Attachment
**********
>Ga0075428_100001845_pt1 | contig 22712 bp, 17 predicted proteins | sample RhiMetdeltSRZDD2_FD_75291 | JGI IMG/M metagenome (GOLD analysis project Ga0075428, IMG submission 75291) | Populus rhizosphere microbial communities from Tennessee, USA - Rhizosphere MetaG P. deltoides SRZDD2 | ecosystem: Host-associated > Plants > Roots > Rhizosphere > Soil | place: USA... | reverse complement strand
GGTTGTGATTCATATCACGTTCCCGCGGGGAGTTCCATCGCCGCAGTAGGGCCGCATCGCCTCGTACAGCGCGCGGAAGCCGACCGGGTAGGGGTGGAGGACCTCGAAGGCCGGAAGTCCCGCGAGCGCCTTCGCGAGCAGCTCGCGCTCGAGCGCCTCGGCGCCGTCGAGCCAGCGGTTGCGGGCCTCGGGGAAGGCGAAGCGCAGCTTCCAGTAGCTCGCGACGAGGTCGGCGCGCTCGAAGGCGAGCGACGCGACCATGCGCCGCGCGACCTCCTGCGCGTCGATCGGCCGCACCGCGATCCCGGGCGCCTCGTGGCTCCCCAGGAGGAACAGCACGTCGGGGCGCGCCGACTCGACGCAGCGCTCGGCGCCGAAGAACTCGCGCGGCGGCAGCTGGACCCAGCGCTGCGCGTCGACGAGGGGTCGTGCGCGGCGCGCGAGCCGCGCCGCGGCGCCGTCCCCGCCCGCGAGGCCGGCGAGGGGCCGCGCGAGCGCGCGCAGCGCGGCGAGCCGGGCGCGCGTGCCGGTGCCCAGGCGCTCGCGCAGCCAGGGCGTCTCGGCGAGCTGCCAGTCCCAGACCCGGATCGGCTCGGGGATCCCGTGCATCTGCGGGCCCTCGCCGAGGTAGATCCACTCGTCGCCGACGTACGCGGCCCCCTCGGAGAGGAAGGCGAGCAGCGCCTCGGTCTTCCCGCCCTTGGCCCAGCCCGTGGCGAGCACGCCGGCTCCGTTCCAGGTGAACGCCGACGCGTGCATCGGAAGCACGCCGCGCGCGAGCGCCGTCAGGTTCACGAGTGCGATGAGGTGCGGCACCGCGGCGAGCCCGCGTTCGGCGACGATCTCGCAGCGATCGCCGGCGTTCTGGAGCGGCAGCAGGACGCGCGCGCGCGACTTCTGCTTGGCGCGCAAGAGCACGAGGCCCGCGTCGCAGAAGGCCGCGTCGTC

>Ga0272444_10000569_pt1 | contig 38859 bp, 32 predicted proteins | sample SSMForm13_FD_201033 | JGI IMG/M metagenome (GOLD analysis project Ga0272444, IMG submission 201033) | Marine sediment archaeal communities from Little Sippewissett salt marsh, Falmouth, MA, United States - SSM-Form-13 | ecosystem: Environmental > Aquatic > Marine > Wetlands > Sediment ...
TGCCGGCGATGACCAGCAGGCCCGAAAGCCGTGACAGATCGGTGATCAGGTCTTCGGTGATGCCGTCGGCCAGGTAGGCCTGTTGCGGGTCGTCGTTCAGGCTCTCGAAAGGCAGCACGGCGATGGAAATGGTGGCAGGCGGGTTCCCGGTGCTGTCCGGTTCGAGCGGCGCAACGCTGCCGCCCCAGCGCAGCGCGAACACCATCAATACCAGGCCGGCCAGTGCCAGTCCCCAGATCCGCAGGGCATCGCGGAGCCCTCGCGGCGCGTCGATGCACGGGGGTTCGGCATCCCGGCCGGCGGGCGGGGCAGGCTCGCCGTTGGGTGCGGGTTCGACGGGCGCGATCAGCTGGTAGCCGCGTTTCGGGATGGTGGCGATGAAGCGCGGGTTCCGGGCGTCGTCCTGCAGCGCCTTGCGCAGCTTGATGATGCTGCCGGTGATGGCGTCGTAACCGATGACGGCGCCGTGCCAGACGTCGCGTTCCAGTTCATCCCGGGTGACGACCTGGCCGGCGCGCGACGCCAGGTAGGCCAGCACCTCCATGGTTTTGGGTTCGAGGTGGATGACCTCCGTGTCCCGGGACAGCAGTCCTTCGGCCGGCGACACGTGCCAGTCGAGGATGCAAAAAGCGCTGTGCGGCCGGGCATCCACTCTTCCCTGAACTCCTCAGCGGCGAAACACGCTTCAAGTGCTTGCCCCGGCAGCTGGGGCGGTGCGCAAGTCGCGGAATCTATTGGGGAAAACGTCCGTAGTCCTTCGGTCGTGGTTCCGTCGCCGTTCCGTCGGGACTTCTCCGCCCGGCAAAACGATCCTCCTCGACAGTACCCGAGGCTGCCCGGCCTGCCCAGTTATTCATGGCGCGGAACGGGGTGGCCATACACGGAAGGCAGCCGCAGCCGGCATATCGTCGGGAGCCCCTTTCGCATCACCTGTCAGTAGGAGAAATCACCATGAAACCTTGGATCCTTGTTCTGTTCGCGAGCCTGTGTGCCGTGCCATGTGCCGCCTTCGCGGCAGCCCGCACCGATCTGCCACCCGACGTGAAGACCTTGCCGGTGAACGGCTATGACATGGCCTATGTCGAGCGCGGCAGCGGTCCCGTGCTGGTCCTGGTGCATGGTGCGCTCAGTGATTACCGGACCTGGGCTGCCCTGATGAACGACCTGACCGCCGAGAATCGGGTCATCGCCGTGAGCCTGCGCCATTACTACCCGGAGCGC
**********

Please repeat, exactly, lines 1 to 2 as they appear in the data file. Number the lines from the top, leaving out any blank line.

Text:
>Ga0075428_100001845_pt1 | contig 22712 bp, 17 predicted proteins | sample RhiMetdeltSRZDD2_FD_75291 | JGI IMG/M metagenome (GOLD analysis project Ga0075428, IMG submission 75291) | Populus rhizosphere microbial communities from Tennessee, USA - Rhizosphere MetaG P. deltoides SRZDD2 | ecosystem: Host-associated > Plants > Roots > Rhizosphere > Soil | place: USA... | reverse complement strand
GGTTGTGATTCATATCACGTTCCCGCGGGGAGTTCCATCGCCGCAGTAGGGCCGCATCGCCTCGTACAGCGCGCGGAAGCCGACCGGGTAGGGGTGGAGGACCTCGAAGGCCGGAAGTCCCGCGAGCGCCTTCGCGAGCAGCTCGCGCTCGAGCGCCTCGGCGCCGTCGAGCCAGCGGTTGCGGGCCTCGGGGAAGGCGAAGCGCAGCTTCCAGTAGCTCGCGACGAGGTCGGCGCGCTCGAAGGCGAGCGACGCGACCATGCGCCGCGCGACCTCCTGCGCGTCGATCGGCCGCACCGCGATCCCGGGCGCCTCGTGGCTCCCCAGGAGGAACAGCACGTCGGGGCGCGCCGACTCGACGCAGCGCTCGGCGCCGAAGAACTCGCGCGGCGGCAGCTGGACCCAGCGCTGCGCGTCGACGAGGGGTCGTGCGCGGCGCGCGAGCCGCGCCGCGGCGCCGTCCCCGCCCGCGAGGCCGGCGAGGGGCCGCGCGAGCGCGCGCAGCGCGGCGAGCCGGGCGCGCGTGCCGGTGCCCAGGCGCTCGCGCAGCCAGGGCGTCTCGGCGAGCTGCCAGTCCCAGACCCGGATCGGCTCGGGGATCCCGTGCATCTGCGGGCCCTCGCCGAGGTAGATCCACTCGTCGCCGACGTACGCGGCCCCCTCGGAGAGGAAGGCGAGCAGCGCCTCGGTCTTCCCGCCCTTGGCCCAGCCCGTGGCGAGCACGCCGGCTCCGTTCCAGGTGAACGCCGACGCGTGCATCGGAAGCACGCCGCGCGCGAGCGCCGTCAGGTTCACGAGTGCGATGAGGTGCGGCACCGCGGCGAGCCCGCGTTCGGCGACGATCTCGCAGCGATCGCCGGCGTTCTGGAGCGGCAGCAGGACGCGCGCGCGCGACTTCTGCTTGGCGCGCAAGAGCACGAGGCCCGCGTCGCAGAAGGCCGCGTCGTC